I do believe that Obama can be the agent of change towards a new phase of ‘green’ capitalism, a substantial effort to gear the economy towards an effort to solve global warming through the development of alternative energy and other solutions.

I also believe that such a transition, if it wants to be successful, cannot but integrate a substantial dosis of participation.

As a reminder, the argument for the link between sustainability and participation is made by Daniel Christian Wahl and Seaton Baxter, in the magazine Design Issues:

‘”Sustainability is rapidly becoming an issue of critical importance for designers and society as a whole. A complexity of dynamically interrelated ecological, social, cultural economic and psychological (awareness) problems interact and converge in the current crisis of our unsustainable civilization.

However, in a constantly changing environment, sustainability is not some ultimate endpoint but is better conceived as a continuous process of learning and adaptation. Designing for sustainability not only requires the re-design of our habits, lifestyles and practices, but also, the way we think about design. Sustainability is a process of co-evolution and co-design that involves diverse communities in making flexible and adaptable design decisions at local, regional and global scales. The transition towards sustainability is about co-creating a human civilization that flourishes within the ecological limits of the planetary life support system.

Since sustainability requires widespread participation, communities everywhere need to begin to shape local, regional and global visions of sustainability and to offer strategies to engage humanity collectively in cooperative processes that will turn visions (designs) into reality. However, rather, than believing that we can design universally applicable blueprints to bring about sustainability by prediction and control-based top-down engineering, it may be more useful and appropriate to think of the outcome(s) as an emergent property of the complex dynamic system in which we all participate, co-create and adapt to interdependent bio-physical and psycho-social processes.”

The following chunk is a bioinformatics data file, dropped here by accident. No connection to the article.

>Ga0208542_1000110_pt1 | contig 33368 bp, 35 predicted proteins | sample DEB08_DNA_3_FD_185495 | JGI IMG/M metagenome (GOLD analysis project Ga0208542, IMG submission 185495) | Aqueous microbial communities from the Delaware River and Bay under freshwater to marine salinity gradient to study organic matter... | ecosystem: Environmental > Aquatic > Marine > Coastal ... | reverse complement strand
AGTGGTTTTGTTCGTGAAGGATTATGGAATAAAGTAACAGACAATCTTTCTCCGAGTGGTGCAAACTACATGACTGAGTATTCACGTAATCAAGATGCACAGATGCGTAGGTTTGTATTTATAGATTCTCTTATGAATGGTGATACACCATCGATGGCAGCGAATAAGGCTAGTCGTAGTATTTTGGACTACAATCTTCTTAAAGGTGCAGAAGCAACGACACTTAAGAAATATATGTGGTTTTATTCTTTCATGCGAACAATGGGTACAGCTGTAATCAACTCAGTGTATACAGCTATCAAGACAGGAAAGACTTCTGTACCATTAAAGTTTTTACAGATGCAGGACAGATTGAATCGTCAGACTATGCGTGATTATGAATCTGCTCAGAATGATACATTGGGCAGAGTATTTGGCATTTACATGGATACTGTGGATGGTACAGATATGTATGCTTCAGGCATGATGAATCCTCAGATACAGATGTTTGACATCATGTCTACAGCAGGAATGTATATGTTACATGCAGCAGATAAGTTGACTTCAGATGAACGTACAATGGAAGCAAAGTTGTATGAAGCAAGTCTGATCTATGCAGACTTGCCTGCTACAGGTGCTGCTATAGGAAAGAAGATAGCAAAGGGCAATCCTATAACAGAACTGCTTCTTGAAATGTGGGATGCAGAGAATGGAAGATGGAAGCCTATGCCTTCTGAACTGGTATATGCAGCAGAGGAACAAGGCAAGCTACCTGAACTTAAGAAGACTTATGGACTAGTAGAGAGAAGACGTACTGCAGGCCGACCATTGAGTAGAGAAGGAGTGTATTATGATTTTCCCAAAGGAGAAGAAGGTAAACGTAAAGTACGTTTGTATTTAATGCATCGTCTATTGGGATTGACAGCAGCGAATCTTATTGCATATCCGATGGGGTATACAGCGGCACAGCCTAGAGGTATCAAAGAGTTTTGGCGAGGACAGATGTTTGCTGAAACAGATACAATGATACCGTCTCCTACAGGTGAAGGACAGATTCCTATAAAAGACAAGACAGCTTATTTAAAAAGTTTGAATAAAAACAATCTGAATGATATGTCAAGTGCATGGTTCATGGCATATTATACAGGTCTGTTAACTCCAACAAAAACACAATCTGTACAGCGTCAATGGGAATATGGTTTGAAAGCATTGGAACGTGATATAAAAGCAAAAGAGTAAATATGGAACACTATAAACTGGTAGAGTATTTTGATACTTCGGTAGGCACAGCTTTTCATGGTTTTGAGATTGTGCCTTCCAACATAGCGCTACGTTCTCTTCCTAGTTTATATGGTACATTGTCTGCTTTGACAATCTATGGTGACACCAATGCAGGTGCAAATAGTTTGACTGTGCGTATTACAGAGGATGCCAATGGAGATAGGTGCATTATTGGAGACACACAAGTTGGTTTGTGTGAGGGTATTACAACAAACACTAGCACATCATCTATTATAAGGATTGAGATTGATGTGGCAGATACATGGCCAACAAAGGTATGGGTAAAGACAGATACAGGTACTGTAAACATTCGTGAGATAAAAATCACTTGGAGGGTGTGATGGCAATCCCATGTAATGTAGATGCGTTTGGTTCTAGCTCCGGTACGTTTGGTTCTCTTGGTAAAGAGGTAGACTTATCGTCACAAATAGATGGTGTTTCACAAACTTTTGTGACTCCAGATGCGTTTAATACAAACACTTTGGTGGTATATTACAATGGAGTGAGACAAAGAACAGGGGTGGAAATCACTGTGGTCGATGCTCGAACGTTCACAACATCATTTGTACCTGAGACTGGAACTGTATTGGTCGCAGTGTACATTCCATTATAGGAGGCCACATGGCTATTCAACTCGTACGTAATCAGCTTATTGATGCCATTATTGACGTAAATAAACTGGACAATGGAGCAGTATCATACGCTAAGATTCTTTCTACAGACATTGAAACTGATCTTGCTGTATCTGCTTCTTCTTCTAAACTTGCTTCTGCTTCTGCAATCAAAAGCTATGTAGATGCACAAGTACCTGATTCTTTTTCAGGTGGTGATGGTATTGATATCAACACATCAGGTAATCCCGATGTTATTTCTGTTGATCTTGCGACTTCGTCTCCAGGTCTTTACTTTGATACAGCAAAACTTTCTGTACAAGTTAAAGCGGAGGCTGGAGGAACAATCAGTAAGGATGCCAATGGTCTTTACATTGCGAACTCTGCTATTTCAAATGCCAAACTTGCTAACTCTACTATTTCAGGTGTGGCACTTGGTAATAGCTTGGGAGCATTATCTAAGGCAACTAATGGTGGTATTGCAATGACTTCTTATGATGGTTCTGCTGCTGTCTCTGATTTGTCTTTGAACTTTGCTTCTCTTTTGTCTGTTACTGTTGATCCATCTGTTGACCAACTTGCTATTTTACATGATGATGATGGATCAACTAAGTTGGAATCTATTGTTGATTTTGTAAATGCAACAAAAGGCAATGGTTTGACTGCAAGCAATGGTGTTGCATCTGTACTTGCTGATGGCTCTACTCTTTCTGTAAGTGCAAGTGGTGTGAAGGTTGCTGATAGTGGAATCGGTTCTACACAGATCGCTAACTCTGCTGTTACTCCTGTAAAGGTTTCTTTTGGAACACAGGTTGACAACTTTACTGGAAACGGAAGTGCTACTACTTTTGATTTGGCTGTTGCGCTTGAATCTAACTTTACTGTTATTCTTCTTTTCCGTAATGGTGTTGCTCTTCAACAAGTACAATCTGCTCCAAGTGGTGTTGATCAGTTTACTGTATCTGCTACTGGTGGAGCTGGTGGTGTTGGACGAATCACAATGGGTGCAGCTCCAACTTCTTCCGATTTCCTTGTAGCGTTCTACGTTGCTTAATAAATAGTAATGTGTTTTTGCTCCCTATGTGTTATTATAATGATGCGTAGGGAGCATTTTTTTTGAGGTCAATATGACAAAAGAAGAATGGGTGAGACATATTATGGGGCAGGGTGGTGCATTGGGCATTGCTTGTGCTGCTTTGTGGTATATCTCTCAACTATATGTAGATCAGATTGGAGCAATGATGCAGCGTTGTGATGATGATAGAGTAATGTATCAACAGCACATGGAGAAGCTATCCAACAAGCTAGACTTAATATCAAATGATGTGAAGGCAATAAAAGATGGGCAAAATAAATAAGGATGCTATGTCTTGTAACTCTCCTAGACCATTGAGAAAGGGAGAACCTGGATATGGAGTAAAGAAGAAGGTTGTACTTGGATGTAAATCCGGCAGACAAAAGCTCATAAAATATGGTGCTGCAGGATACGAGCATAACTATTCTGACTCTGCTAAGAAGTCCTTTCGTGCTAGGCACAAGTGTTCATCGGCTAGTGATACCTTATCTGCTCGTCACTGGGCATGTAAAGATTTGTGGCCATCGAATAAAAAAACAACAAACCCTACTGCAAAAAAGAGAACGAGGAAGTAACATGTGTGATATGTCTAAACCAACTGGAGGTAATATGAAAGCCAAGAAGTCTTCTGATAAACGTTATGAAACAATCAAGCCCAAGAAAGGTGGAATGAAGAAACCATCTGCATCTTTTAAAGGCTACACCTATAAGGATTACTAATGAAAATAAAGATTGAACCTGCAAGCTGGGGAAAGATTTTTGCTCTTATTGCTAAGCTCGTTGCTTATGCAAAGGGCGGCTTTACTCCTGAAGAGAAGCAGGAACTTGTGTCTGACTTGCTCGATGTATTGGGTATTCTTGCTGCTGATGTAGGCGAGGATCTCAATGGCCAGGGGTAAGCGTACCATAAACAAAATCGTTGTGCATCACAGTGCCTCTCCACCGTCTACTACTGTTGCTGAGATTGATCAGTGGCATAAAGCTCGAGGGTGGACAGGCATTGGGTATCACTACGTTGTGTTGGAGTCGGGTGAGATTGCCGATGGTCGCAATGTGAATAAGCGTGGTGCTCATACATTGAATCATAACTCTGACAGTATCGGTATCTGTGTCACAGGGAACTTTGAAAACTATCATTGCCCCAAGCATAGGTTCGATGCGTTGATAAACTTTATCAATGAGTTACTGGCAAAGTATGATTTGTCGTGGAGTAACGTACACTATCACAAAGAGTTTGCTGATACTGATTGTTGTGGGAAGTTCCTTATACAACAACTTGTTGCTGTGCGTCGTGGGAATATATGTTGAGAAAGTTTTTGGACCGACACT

Such a social dynamic is partly independent of politics and Obama, but if indeed a powerful Administration recenters itself around a policy of sustainability, we can clearly expect such processes to be strengthened, especially if other countries choose a similar path.

This then is the first ‘high road’ scenario in a nutshell: that the enlightened part of the current establishment, concerned with its systemic survival, ushers in a global compact for sustainability, in the form of green capitalism, and that this allows peer to peer dynamics, or in other words ‘participation’, to move from an emergent seed form into a co-evolving characteristic of the green capitalist compact.

Since our own belief however is that an infinite growth system, a characteristic capitalism would retain even in a green format, then such a high road transition to co-existence would ultimately still need for be transformed ultimately to a new type of society where peer to peer dynamics are the very core of social evolution.

The low road scenario

But what happens if such expectations are too rosy?

Then, we have to expect the ‘Roman Empire ‘long descent into hell’ scenario’, a long descent into disorganization of the global system, with the prospects of the peer to peer and sustainability transition moving towards the local field, in the form of Resilient Communities, as described by John Robb. I won’t go into that one for now, so see here for more details.